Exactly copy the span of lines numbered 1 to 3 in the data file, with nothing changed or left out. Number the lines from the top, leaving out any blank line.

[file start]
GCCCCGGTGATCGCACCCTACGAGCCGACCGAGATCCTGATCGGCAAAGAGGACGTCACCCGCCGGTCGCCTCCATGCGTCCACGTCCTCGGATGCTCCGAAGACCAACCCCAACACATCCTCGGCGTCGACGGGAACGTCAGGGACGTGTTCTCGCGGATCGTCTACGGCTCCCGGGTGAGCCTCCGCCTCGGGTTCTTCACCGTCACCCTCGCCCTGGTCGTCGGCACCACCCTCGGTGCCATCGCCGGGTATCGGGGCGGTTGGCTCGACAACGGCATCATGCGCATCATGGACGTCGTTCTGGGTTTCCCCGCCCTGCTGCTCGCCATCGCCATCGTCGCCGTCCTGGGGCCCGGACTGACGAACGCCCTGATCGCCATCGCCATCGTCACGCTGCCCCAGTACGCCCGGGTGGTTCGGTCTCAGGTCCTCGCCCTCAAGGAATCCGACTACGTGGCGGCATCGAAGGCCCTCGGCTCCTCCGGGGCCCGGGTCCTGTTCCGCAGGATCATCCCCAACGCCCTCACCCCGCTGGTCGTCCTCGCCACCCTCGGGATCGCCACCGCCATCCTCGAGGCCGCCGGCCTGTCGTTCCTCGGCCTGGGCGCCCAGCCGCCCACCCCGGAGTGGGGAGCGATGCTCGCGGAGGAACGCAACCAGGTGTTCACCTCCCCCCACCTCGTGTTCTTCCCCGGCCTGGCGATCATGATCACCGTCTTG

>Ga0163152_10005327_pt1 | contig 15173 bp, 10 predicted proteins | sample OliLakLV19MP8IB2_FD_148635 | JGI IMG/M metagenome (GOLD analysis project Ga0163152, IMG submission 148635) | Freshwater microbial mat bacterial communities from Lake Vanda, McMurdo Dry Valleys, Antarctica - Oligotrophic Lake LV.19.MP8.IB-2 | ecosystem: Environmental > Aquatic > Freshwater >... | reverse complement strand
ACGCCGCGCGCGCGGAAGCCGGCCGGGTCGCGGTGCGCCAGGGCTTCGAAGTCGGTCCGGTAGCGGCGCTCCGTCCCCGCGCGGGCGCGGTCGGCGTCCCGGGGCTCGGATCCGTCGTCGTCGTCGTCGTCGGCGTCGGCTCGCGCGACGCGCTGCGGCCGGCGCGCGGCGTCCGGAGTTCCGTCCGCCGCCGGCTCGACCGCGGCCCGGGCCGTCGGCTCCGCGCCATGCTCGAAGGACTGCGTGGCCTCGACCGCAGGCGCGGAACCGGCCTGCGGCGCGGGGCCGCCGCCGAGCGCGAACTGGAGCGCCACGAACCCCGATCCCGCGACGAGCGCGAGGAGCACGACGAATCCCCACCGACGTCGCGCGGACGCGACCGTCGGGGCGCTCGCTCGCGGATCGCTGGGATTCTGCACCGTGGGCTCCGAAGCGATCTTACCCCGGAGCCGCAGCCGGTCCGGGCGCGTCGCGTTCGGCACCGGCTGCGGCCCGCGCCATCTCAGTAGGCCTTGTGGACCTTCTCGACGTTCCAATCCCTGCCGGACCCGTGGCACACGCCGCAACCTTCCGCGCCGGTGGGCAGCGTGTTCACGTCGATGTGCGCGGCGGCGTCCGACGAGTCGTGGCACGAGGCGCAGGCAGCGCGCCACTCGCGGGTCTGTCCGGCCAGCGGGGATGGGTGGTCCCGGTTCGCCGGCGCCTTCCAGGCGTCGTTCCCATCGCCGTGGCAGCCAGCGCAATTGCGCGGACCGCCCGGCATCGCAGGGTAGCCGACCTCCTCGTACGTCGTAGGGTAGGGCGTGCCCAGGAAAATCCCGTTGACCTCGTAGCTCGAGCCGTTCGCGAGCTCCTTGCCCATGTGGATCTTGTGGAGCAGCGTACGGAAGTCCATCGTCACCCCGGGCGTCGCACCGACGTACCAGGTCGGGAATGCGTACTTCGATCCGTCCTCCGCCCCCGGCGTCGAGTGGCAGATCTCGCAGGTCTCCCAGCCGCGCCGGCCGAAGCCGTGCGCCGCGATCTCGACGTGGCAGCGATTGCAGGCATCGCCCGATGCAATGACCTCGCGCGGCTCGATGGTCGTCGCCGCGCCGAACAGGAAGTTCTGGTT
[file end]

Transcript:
GCCCCGGTGATCGCACCCTACGAGCCGACCGAGATCCTGATCGGCAAAGAGGACGTCACCCGCCGGTCGCCTCCATGCGTCCACGTCCTCGGATGCTCCGAAGACCAACCCCAACACATCCTCGGCGTCGACGGGAACGTCAGGGACGTGTTCTCGCGGATCGTCTACGGCTCCCGGGTGAGCCTCCGCCTCGGGTTCTTCACCGTCACCCTCGCCCTGGTCGTCGGCACCACCCTCGGTGCCATCGCCGGGTATCGGGGCGGTTGGCTCGACAACGGCATCATGCGCATCATGGACGTCGTTCTGGGTTTCCCCGCCCTGCTGCTCGCCATCGCCATCGTCGCCGTCCTGGGGCCCGGACTGACGAACGCCCTGATCGCCATCGCCATCGTCACGCTGCCCCAGTACGCCCGGGTGGTTCGGTCTCAGGTCCTCGCCCTCAAGGAATCCGACTACGTGGCGGCATCGAAGGCCCTCGGCTCCTCCGGGGCCCGGGTCCTGTTCCGCAGGATCATCCCCAACGCCCTCACCCCGCTGGTCGTCCTCGCCACCCTCGGGATCGCCACCGCCATCCTCGAGGCCGCCGGCCTGTCGTTCCTCGGCCTGGGCGCCCAGCCGCCCACCCCGGAGTGGGGAGCGATGCTCGCGGAGGAACGCAACCAGGTGTTCACCTCCCCCCACCTCGTGTTCTTCCCCGGCCTGGCGATCATGATCACCGTCTTG

>Ga0163152_10005327_pt1 | contig 15173 bp, 10 predicted proteins | sample OliLakLV19MP8IB2_FD_148635 | JGI IMG/M metagenome (GOLD analysis project Ga0163152, IMG submission 148635) | Freshwater microbial mat bacterial communities from Lake Vanda, McMurdo Dry Valleys, Antarctica - Oligotrophic Lake LV.19.MP8.IB-2 | ecosystem: Environmental > Aquatic > Freshwater >... | reverse complement strand
ACGCCGCGCGCGCGGAAGCCGGCCGGGTCGCGGTGCGCCAGGGCTTCGAAGTCGGTCCGGTAGCGGCGCTCCGTCCCCGCGCGGGCGCGGTCGGCGTCCCGGGGCTCGGATCCGTCGTCGTCGTCGTCGTCGGCGTCGGCTCGCGCGACGCGCTGCGGCCGGCGCGCGGCGTCCGGAGTTCCGTCCGCCGCCGGCTCGACCGCGGCCCGGGCCGTCGGCTCCGCGCCATGCTCGAAGGACTGCGTGGCCTCGACCGCAGGCGCGGAACCGGCCTGCGGCGCGGGGCCGCCGCCGAGCGCGAACTGGAGCGCCACGAACCCCGATCCCGCGACGAGCGCGAGGAGCACGACGAATCCCCACCGACGTCGCGCGGACGCGACCGTCGGGGCGCTCGCTCGCGGATCGCTGGGATTCTGCACCGTGGGCTCCGAAGCGATCTTACCCCGGAGCCGCAGCCGGTCCGGGCGCGTCGCGTTCGGCACCGGCTGCGGCCCGCGCCATCTCAGTAGGCCTTGTGGACCTTCTCGACGTTCCAATCCCTGCCGGACCCGTGGCACACGCCGCAACCTTCCGCGCCGGTGGGCAGCGTGTTCACGTCGATGTGCGCGGCGGCGTCCGACGAGTCGTGGCACGAGGCGCAGGCAGCGCGCCACTCGCGGGTCTGTCCGGCCAGCGGGGATGGGTGGTCCCGGTTCGCCGGCGCCTTCCAGGCGTCGTTCCCATCGCCGTGGCAGCCAGCGCAATTGCGCGGACCGCCCGGCATCGCAGGGTAGCCGACCTCCTCGTACGTCGTAGGGTAGGGCGTGCCCAGGAAAATCCCGTTGACCTCGTAGCTCGAGCCGTTCGCGAGCTCCTTGCCCATGTGGATCTTGTGGAGCAGCGTACGGAAGTCCATCGTCACCCCGGGCGTCGCACCGACGTACCAGGTCGGGAATGCGTACTTCGATCCGTCCTCCGCCCCCGGCGTCGAGTGGCAGATCTCGCAGGTCTCCCAGCCGCGCCGGCCGAAGCCGTGCGCCGCGATCTCGACGTGGCAGCGATTGCAGGCATCGCCCGATGCAATGACCTCGCGCGGCTCGATGGTCGTCGCCGCGCCGAACAGGAAGTTCTGGTT